Buick Roadmaster Returns From the Dead in Digital Illustration, Could It Be a Moneymaker?

Buick Roadmaster - Rendering 6 photos
Photo: Instagram | Jlord8
Buick Roadmaster - Rendering2023 Buick LaCrosse2023 Buick LaCrosse2023 Buick LaCrosse2023 Buick LaCrosse
There hasn't been a Roadmaster in Buick's family since 1996, as that's when the last one rolled off the line. The moniker was resurrected in the early '90s after a 33-year hiatus and was offered in two body styles: four-door sedan and five-door station wagon.
Related to the Estate, Chevrolet Impala SS, Caprice, and Oldsmobile Custom Cruiser, the last Buick Roadmaster was built on the GM B platform. It was a very big boy, with a wheelbase exceeding the one of the modern-day Toyota Camry and a total length of 215.8 in (5,481 mm) in the sedan body style and 217.7 in (5,530 mm) when it came to the wagon.

You do know about the firepower, right? The last Roadmaster came with three different V8 engines, one with a 5.0-liter displacement and the other two with 5.7 liters. A four-speed automatic transmission delivered the thrust to the rear wheels. The version to go for was the LT1, which used the same engine as the C4 Corvette, kicking out 260 horsepower. That may not be impressive today, but we're talking about a family-friendly vehicle that's three decades old.

As we already told you, Buick hasn't made a Roadmaster since 1996, despite several rumors claiming the moniker would be brought back from the dead. And it's clear that it won't return to the brand's family, not as we all know it, at least when it comes to North America. The brand's portfolio only comprises high-riders, and it's made of the Envista, Encore GX, Envision, and Enclave. In overseas markets, the GM-owned company hasn't ditched traditional passenger cars, so if it were to return from the dead, the Roadmaster would likely be kept away from the New World.

But while the Roadmaster continues to be dead and buried, it has surfaced several times on the World Wide Web via image editing. The latest unofficial take came from jlord8 on Instagram, imagining what it would look like with fresh design cues inspired by the ones of the LaCrosse. Made at the Shanghai factory in China, the fourth-gen has been in production since this year. It's offered with two four-pots, mated to a nine-speed automatic gearbox, and has a front-engine and front-wheel drive layout.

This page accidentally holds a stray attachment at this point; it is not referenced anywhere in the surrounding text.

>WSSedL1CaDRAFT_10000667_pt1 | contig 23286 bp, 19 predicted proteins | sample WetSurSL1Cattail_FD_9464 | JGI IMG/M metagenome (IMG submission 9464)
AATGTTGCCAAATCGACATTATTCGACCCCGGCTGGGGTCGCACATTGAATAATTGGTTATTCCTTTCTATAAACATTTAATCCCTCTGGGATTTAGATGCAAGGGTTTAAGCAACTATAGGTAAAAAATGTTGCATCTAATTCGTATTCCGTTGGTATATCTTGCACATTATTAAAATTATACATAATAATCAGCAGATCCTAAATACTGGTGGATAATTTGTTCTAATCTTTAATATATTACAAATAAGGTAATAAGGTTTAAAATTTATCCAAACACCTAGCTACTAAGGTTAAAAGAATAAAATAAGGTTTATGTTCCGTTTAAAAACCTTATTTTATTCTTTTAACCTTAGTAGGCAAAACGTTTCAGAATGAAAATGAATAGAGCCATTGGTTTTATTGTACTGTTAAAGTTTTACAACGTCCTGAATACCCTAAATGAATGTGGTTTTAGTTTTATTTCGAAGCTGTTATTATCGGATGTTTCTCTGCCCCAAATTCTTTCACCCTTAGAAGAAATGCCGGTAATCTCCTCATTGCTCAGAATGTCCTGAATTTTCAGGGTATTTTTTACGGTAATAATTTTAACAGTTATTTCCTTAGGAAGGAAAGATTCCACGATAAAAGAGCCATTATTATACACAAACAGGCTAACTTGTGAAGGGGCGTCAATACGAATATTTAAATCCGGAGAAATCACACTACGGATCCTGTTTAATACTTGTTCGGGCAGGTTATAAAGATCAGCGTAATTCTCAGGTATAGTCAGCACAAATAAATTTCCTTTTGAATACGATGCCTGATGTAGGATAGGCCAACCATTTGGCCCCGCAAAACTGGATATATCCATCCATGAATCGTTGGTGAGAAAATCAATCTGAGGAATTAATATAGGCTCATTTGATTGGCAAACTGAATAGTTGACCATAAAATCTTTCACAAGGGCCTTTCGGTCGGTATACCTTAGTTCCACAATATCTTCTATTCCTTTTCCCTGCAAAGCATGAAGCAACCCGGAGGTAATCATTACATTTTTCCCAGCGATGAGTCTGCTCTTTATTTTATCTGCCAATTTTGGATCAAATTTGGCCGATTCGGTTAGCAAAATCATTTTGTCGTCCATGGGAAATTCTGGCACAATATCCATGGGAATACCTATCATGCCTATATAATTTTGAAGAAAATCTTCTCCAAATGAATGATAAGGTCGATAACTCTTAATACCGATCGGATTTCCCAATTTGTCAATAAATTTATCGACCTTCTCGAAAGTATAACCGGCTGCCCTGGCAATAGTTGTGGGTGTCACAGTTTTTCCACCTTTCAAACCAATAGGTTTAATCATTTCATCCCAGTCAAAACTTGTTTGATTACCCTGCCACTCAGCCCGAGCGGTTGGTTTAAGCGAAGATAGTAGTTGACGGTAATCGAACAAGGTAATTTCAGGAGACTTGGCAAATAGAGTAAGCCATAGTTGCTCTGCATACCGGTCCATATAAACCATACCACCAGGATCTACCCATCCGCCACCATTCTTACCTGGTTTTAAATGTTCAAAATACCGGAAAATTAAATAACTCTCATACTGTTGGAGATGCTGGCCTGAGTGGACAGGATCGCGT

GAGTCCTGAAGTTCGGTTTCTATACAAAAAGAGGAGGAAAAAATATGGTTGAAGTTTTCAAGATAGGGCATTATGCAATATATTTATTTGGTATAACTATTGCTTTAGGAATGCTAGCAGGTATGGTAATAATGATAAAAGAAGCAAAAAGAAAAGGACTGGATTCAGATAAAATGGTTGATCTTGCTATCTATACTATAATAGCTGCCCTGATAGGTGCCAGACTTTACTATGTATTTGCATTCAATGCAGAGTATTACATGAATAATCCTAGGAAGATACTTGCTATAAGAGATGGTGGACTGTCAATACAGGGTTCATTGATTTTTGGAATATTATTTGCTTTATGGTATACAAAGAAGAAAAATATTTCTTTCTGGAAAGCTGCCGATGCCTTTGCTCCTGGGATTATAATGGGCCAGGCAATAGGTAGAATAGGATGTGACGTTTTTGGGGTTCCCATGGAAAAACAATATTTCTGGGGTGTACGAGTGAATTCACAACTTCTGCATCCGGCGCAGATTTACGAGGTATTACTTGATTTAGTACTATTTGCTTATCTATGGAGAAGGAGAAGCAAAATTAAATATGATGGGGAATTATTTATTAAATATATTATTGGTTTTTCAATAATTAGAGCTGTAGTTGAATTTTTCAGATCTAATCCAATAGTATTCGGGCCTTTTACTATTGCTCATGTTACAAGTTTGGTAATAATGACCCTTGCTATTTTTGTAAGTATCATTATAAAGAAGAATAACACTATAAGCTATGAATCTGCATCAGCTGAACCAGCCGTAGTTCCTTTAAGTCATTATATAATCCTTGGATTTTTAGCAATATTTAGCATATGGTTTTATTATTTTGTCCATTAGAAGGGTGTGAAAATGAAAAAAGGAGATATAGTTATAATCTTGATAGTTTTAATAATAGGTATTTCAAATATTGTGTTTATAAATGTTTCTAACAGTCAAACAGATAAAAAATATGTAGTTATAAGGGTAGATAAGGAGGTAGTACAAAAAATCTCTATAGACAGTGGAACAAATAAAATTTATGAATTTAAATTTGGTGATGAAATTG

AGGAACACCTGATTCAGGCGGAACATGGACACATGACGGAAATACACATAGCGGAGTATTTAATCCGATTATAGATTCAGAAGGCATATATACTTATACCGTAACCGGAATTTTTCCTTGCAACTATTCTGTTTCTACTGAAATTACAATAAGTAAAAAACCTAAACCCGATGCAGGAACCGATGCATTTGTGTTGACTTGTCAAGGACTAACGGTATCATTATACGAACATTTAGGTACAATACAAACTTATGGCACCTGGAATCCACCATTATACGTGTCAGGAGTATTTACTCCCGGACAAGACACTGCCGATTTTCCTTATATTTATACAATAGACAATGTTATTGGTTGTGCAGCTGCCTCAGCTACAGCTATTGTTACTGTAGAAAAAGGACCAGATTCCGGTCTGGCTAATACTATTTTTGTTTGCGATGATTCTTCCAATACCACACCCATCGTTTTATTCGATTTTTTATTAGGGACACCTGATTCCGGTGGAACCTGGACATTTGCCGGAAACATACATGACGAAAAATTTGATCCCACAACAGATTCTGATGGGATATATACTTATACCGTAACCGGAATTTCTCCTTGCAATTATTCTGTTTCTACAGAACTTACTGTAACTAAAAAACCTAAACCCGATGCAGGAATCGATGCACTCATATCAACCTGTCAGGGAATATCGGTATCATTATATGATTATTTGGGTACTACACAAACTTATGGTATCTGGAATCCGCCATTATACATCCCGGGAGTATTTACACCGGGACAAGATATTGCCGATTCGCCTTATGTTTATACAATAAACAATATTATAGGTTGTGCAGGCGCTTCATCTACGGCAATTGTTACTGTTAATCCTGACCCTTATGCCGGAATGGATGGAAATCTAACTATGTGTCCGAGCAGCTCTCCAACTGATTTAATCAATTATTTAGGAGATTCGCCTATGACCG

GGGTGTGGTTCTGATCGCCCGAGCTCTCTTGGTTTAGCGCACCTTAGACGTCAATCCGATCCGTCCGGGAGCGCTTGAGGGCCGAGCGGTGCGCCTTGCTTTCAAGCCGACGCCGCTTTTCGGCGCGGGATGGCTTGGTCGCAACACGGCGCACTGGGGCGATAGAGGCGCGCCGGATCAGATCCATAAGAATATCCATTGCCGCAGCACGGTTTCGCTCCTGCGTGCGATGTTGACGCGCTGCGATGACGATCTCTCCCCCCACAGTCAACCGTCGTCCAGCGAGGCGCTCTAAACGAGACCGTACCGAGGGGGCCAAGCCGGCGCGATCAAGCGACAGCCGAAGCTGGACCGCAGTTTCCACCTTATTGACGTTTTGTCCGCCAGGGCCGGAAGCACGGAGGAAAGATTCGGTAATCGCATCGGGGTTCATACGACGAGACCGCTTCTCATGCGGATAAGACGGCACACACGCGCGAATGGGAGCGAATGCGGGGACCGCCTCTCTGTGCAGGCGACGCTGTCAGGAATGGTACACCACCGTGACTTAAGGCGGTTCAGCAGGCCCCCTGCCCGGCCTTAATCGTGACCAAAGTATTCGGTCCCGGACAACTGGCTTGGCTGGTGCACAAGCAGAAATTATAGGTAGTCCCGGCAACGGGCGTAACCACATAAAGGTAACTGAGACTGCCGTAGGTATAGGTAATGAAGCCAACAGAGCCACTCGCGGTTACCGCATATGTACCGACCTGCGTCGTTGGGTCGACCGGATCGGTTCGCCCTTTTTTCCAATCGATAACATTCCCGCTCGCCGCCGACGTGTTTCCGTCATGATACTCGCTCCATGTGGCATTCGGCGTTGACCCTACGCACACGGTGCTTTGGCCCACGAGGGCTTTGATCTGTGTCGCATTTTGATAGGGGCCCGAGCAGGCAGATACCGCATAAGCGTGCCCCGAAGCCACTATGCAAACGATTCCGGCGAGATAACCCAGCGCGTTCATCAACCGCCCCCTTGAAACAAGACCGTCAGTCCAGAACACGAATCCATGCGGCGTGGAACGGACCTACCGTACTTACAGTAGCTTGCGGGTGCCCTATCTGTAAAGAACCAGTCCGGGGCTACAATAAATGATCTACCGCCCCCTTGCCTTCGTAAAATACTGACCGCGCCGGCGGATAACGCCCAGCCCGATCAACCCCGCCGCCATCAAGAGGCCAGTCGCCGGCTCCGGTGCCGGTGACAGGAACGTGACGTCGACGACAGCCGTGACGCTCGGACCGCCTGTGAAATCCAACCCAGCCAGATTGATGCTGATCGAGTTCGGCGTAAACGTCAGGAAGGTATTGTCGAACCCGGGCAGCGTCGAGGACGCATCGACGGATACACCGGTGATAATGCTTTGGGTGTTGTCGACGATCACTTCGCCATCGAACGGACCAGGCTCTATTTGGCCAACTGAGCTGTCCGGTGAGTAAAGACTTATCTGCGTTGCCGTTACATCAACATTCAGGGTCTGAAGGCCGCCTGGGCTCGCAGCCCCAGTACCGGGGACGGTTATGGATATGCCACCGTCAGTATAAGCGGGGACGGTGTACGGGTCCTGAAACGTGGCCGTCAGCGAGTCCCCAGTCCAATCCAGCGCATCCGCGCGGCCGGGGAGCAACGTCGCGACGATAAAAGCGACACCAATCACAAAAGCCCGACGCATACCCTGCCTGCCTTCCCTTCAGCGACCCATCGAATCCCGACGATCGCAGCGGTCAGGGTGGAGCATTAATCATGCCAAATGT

Styling-wise, the modern-day LaCrosse has several futuristic traits and a new cockpit, and we've got to admit that it would look good as a five-door. Unfortunately, that won't happen, as estates have lost ground to crossovers and SUVs, and Buick isn't known for its risk-taking approach. But assuming they'd give the Roadmaster another shot, and they used the LaCrosse's design to make it happen, would you be willing to kick that high-riding vehicle out of bed for it? Let us know what you think about it by dropping a line below.

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About the author: Cristian Gnaticov
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After a series of unfortunate events put an end to Cristian's dream of entering a custom built & tuned old-school Dacia into a rally competition, he moved on to drive press cars and write for a living. He's worked for several automotive online journals and now he's back at autoevolution after his first tour in the mid-2000s.
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